Expert tips for a healthy Thanksgiving feast

Expert tips for a healthy Thanksgiving feast

Pumpkin and turkey are your friends this holiday.

Serve sautéed green beans instead of green bean casserole, Sakara Life co-founder Whitney Tingle recommends.
Serve sautéed green beans instead of green bean casserole, Sakara Life co-founder Whitney Tingle recommends. Photo Credit: Getty Images / Stephanie Keith

With Turkey Day just days away, you might be thinking about how to have a happy and healthy holiday without overdoing it — and waking up sluggish and bloated on Black Friday.

Fortunately, many of the dishes traditionally eaten on the day, such as pumpkin, cranberries and turkey, are actually loaded with powerful nutrients and lean protein. Get the most out of your holiday feast with these shortcuts and strategies for eating right from NYC nutrition experts.

Pregame with healthy snacks

If you’re hosting or traveling to relatives, you might be frantic with preparation, but be sure to eat breakfast or have a sensible snack a few hours before the big meal. Sitting down to a Thanksgiving feast starving is setting yourself up for overeating, especially since it can take your body a half-hour to register that you’re full. “When we skip meals, blood sugar drops and our hunger hormone, gherlin, becomes elevated,” explains functional nutritionist Lorraine Kearney. “This hormone spike is what promotes the feeling of ‘hangry-ness.’ ”

Pile your plate mindfully

Celebrating, indulging and being grateful for friends and family are important facets of relaxing and de-stressing. However, the focus for enjoying good food should be on quality over quantity. For an easy way to control portions, celebrity nutrition expert Dr. Charles Passler recommends taking a balanced approach. “Imagine your plate is broken up into three parts. The first part takes up half, which you should fill up with greens or colorful veggies. The second part takes up a quarter and it’s for starches like stuffing and mashed potatoes. The third part takes up the last quarter and it should contain your proteins like turkey.”

Make creative subs

Swapping in nut butters for conventional butter is a fast way to add some flavor and amp up nutritional benefits, recommends Whitney Tingle, who co-founded the plant-based meal delivery service Sakara Life. “Try roasting sweet potatoes and tossing them with almond butter, sliced walnuts and a dash of cinnamon for an easy twist on a classic side dish,” she says. For another easy-to-make option that takes minutes, swap out a traditional green bean casserole drenched in fatty, processed canned cream of mushroom soup, and instead sauté fresh, whole green beans with olive oil, minced garlic and salt.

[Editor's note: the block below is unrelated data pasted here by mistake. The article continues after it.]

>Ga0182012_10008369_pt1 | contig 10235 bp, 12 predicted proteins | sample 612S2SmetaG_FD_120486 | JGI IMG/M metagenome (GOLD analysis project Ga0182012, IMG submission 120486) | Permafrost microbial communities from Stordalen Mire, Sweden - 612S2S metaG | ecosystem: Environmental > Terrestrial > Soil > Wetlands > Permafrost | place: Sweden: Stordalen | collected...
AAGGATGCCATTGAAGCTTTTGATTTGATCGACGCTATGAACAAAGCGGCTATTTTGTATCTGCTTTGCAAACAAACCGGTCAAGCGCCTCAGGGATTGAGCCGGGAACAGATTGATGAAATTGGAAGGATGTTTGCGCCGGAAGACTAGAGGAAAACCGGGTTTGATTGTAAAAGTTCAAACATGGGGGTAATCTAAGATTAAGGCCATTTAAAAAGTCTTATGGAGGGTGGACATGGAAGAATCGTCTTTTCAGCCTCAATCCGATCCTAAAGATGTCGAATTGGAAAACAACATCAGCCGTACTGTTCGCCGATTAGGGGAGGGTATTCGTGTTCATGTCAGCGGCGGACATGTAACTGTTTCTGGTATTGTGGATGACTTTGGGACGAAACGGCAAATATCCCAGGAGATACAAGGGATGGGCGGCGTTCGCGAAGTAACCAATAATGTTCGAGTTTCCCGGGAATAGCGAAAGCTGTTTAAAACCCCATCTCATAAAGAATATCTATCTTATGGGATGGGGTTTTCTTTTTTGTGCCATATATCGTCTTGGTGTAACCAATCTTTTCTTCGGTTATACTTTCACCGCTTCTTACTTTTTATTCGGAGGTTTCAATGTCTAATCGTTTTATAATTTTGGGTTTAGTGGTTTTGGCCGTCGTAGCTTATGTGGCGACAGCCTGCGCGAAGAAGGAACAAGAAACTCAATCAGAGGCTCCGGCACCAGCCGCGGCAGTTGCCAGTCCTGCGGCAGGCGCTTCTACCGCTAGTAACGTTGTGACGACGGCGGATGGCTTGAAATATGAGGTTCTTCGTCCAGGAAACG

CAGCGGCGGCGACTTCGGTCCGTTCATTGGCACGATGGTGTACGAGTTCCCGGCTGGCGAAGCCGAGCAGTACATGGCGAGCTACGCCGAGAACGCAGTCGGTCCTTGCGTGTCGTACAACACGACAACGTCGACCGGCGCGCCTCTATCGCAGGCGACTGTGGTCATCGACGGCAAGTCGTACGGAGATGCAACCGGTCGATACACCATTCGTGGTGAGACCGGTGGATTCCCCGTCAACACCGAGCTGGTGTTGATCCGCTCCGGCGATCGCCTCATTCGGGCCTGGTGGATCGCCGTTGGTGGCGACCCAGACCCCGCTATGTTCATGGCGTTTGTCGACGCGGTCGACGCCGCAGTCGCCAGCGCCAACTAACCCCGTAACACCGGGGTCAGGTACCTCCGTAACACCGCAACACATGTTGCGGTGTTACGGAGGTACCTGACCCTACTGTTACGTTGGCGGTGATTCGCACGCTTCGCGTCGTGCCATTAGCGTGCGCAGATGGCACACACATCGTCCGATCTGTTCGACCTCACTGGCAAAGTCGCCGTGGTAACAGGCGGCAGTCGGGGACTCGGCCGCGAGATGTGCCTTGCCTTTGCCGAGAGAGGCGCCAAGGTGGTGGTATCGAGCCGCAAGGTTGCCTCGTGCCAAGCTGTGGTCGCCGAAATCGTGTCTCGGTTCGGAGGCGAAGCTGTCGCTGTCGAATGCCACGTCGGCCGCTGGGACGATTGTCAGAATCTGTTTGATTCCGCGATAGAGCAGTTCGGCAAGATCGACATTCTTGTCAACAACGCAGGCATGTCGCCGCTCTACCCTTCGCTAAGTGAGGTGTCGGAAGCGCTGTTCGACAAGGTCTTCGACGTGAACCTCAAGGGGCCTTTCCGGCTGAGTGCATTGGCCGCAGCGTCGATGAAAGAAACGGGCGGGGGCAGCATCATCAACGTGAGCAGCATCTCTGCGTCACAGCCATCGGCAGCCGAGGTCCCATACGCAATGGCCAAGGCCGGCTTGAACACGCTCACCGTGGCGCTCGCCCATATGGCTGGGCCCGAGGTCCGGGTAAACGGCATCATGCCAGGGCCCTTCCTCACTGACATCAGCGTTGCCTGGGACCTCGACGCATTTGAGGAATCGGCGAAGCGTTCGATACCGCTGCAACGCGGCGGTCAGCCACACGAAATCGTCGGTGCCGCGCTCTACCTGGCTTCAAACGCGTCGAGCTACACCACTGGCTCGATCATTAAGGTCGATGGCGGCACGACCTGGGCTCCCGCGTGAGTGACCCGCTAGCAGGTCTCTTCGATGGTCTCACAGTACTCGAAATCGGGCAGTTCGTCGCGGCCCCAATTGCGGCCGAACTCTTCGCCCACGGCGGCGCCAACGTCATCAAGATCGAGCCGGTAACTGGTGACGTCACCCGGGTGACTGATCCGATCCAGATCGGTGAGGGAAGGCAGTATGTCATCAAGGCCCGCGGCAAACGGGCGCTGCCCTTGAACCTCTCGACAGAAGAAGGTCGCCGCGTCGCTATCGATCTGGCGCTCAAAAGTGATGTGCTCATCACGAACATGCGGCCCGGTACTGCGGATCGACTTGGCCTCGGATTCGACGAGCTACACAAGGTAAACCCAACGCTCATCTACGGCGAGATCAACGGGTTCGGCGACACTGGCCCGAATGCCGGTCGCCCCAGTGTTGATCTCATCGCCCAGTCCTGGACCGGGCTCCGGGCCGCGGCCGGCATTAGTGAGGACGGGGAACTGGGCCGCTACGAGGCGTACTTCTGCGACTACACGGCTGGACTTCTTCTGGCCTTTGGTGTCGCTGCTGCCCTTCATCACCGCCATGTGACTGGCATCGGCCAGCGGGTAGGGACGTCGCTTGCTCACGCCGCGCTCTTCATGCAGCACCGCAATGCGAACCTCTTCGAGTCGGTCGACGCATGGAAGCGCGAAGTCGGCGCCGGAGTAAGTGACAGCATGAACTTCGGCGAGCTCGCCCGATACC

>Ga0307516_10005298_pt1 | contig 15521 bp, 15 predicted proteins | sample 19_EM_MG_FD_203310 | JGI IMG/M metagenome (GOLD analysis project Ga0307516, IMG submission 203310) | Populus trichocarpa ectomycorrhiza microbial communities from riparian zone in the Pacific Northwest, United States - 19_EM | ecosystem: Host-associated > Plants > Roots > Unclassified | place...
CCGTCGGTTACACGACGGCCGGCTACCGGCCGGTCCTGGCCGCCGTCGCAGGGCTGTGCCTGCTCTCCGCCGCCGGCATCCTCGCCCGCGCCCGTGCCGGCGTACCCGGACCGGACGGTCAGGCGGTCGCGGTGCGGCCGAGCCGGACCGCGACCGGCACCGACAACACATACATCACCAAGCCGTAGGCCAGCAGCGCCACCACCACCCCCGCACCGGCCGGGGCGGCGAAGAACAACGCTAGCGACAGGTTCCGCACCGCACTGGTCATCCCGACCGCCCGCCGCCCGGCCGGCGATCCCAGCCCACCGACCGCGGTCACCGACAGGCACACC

Skip the oven

“There are so many wonderful vegetables this time of year that can be easily found at your local farmers market like Brussels sprouts, parsnips, turnips and winter squash,” Kearney says. “Brussels sprouts are high in fiber and help support gut health.” If you don’t have time to roast, you can shred the mini cabbages for a seasonal slaw tossed with cranberries, walnuts, apples and a tangy dressing. Or for a healthy, stuffing-style dish without turning on the oven, Dr. Passler suggests sautéing mushrooms with garlic and tossing with cooked barley.

Go lean

“Unless your turkey is deep-fried, the star of the day is a lean protein,” says Miranda Hammer, a registered dietitian and blogger behind the Crunchy Radish. Fatty cuts of meat often come with the trade-off of high amounts of saturated fat that can raise cholesterol and increase risk of heart disease, so stick to lean cuts of beef and opt for white turkey meat (without skin).

Have a slice of pie

In most cases, opting for whole fresh food is better than canned and processed ingredients. Surprisingly, baking a semi-homemade pumpkin pie, which is already a somewhat healthy dessert option compared with other pies, is potentially better for you than making one totally from scratch. “Strangely enough, you’ll actually get three times the amount of fiber from canned pumpkin than fresh pumpkin,” Dr. Passler says. Pumpkin also is a good source of potassium, vitamin C and beta-carotene.

Cemile Kavountzis